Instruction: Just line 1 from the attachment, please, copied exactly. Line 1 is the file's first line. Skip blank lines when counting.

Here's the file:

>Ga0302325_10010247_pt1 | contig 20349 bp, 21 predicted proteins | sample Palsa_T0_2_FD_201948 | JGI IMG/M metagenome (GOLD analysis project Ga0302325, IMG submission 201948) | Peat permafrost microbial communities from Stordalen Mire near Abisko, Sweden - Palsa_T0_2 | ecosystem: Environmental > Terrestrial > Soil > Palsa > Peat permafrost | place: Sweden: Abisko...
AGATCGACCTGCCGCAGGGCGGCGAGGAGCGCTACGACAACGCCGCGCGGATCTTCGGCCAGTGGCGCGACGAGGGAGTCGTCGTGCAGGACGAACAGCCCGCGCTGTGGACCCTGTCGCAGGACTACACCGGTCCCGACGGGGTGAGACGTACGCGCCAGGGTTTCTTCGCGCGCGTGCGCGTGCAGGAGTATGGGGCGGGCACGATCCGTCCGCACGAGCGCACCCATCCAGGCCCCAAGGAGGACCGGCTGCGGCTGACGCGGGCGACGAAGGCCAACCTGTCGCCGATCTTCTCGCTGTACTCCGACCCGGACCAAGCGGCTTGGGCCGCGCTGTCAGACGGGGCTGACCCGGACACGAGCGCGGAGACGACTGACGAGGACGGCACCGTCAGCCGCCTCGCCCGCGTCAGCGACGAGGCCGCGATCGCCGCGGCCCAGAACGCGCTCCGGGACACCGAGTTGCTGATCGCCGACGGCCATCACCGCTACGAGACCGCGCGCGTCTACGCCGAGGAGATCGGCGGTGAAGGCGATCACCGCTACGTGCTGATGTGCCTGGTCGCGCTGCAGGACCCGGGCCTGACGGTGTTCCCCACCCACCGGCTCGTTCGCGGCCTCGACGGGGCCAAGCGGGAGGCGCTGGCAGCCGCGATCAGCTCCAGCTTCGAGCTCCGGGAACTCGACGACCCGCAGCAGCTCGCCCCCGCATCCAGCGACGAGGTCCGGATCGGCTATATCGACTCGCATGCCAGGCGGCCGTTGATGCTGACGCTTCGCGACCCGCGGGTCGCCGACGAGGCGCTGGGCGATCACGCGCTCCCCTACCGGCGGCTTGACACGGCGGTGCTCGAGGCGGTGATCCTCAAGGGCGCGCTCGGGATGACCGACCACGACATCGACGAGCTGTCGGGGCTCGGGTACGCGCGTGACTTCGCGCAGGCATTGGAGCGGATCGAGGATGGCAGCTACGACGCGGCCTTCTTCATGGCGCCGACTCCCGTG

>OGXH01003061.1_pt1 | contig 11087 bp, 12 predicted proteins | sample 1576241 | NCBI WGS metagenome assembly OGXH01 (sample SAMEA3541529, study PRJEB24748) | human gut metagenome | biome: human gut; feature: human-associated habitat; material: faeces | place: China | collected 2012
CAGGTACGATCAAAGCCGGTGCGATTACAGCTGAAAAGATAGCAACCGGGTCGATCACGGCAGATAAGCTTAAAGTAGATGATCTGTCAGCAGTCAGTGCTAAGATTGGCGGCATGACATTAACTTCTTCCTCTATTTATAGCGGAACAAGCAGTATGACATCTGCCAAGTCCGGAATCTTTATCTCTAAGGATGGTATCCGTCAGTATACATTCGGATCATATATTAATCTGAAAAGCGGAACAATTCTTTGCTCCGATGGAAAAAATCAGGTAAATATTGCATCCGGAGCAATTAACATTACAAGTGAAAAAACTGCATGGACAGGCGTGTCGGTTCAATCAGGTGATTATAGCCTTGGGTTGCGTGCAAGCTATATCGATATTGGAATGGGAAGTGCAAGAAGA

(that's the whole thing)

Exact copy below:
>Ga0302325_10010247_pt1 | contig 20349 bp, 21 predicted proteins | sample Palsa_T0_2_FD_201948 | JGI IMG/M metagenome (GOLD analysis project Ga0302325, IMG submission 201948) | Peat permafrost microbial communities from Stordalen Mire near Abisko, Sweden - Palsa_T0_2 | ecosystem: Environmental > Terrestrial > Soil > Palsa > Peat permafrost | place: Sweden: Abisko...